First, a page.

Everything about my life was either forced or coerced. Nothing was ever natural to me. For some reason, I gave into the inaccurate ideas that there was something wrong with me. I was a slave to myself. I was a slave to my thinking and my belief system. I was trapped somehow, like a prisoner in a cage, like an inmate in the most uncomfortable form of solitary confinement there could be. I was trapped in myself. I was trapped in my life and trapped in the habitual patterns which I could not seem to break.
I sobered up after my arrest. I stayed clean, in name only, and I was dry of all mind-altering substances, including alcohol. Yet, there was no difference in the way I saw me or the way I viewed other people in my life.
I went on this way for years, always seeking, always trying to be someone I wasn’t, and always looking for a place where I felt as if I belonged.
I suppose I gave in too much to my fears. Above all, I was afraid that I would never find my place in this world, which is why I always tried to force myself into the equation—to belong or to be included; however, the only thing I learned about always including myself is I never learned about the compliment of being invited. I gave too much of my attention to people that did not deserve my time—this was me, historically and systematically trying to find my place in the circle. I never realized my worth or my value—which is why I settled, which is why I compromised, which is why I found myself depressed and often resentful because by compromising my desires, I never received the warmth I was seeking. My needs were never met and my wants were left wanting. This is depression.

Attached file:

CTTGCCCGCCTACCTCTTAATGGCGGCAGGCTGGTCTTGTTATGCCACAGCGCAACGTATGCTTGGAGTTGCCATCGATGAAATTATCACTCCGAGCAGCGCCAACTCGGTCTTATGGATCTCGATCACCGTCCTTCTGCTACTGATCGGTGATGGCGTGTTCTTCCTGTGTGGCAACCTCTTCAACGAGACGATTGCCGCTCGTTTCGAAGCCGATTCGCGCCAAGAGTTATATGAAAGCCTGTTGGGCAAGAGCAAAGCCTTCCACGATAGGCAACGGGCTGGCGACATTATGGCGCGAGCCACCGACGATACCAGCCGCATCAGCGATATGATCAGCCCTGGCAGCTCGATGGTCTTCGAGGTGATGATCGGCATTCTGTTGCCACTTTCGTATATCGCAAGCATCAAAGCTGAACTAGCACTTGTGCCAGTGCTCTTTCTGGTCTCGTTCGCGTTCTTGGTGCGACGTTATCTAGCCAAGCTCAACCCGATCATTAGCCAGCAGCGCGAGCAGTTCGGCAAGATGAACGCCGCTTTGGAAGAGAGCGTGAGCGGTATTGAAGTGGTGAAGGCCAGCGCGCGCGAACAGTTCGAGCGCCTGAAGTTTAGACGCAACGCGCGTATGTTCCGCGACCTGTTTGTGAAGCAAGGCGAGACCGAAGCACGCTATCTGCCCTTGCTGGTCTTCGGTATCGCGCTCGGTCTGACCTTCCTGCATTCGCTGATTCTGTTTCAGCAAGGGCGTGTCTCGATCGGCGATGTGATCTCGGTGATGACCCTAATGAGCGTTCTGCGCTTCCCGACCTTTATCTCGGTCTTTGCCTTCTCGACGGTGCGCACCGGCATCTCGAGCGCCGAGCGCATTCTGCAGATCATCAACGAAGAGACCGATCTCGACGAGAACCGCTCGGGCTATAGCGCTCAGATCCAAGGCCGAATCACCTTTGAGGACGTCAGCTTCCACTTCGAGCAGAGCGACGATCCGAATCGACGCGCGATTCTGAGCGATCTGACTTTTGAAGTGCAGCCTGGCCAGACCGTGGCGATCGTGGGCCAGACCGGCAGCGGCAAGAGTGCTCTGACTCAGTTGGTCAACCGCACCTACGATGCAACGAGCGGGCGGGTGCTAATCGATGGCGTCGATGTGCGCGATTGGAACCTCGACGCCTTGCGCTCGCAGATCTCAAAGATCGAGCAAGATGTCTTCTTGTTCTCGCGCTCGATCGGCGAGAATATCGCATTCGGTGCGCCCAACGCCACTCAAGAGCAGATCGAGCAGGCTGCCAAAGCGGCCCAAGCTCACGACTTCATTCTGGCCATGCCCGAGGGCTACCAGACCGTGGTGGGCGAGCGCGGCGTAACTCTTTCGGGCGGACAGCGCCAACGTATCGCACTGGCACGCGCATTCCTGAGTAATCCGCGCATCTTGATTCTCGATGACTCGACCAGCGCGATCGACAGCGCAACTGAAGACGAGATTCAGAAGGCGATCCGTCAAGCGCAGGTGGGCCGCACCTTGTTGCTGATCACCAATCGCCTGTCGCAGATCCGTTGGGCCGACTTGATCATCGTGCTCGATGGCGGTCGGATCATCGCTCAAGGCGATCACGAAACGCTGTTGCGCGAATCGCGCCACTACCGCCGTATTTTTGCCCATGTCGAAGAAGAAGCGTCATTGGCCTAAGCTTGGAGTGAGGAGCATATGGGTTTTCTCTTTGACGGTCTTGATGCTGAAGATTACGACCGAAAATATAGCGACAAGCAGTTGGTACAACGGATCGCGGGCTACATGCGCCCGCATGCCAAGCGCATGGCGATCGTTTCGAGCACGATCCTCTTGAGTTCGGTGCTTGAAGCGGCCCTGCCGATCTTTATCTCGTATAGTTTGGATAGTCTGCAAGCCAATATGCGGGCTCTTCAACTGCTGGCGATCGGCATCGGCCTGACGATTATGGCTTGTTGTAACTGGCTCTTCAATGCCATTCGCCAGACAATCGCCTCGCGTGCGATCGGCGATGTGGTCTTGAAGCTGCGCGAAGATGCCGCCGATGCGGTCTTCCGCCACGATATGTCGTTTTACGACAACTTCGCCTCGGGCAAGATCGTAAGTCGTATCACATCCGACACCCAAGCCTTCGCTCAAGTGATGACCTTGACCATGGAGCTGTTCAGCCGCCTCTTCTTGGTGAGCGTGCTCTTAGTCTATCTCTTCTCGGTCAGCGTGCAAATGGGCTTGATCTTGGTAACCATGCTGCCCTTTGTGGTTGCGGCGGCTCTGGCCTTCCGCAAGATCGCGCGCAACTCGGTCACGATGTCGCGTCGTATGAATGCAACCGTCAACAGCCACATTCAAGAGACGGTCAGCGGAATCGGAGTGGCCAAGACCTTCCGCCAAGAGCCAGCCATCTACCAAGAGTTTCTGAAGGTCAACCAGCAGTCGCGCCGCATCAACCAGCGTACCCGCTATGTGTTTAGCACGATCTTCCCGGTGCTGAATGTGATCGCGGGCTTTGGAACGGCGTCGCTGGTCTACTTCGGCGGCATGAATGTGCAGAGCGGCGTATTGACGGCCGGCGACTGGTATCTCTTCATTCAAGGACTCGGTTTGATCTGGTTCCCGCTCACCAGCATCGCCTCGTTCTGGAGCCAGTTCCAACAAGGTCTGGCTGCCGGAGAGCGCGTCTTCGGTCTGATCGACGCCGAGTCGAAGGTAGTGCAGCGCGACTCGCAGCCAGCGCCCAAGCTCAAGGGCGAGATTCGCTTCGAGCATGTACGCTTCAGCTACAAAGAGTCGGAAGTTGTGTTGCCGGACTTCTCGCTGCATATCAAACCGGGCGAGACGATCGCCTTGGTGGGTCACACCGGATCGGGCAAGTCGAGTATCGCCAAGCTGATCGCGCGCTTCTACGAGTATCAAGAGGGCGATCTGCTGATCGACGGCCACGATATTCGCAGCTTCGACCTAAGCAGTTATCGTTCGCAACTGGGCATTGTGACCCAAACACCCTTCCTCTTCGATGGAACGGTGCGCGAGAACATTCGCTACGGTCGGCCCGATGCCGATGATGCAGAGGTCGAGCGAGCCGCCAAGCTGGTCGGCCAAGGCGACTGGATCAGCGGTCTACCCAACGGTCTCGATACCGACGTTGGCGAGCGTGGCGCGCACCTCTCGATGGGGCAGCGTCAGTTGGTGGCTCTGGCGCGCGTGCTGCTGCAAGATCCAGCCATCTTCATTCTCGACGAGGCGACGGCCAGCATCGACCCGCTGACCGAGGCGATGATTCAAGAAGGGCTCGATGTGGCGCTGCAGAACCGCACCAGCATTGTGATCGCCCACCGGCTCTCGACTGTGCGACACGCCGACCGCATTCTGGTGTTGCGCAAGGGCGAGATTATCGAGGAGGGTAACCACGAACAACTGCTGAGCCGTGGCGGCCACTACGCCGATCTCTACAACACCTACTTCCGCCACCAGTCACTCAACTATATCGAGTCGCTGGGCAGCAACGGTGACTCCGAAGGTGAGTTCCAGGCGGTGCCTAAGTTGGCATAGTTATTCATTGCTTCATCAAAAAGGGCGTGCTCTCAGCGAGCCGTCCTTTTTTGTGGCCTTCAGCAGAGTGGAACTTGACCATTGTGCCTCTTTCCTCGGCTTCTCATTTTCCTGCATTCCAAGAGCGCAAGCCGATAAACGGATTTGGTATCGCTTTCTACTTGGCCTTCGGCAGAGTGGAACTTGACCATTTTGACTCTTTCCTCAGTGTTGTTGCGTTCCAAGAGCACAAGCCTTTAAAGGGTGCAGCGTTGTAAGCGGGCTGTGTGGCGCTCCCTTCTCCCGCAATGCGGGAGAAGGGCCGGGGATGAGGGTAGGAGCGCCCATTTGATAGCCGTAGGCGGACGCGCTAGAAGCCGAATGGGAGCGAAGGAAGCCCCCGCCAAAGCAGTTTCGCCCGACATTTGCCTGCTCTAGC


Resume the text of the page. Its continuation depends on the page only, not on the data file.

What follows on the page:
Up until the point of my journals and up until the day I wholeheartedly decided to take an honest look at myself, and once I decided to dispel the myths of my thinking, I found out two painful truths. The first truth is yes, I lived my entire life as a prisoner to depression. The second truth is the only person that could set me free from this prison is me.
Medication helps. So does therapy, but I needed more. It was suggested to me that instead of looking at life with the ideas of right or wrong—I should see things in one of three ways, which are good, better, and best.
I learned that my blame system was a key piece to my depression. This fed my fears and fueled the motor that spun the thought machine. I had to learn how to stop feeding the thoughts that took me away from better ideas and my best possible potential. It was me that limited me. It was me that gave into the ideas that I was less than, or simply not enough.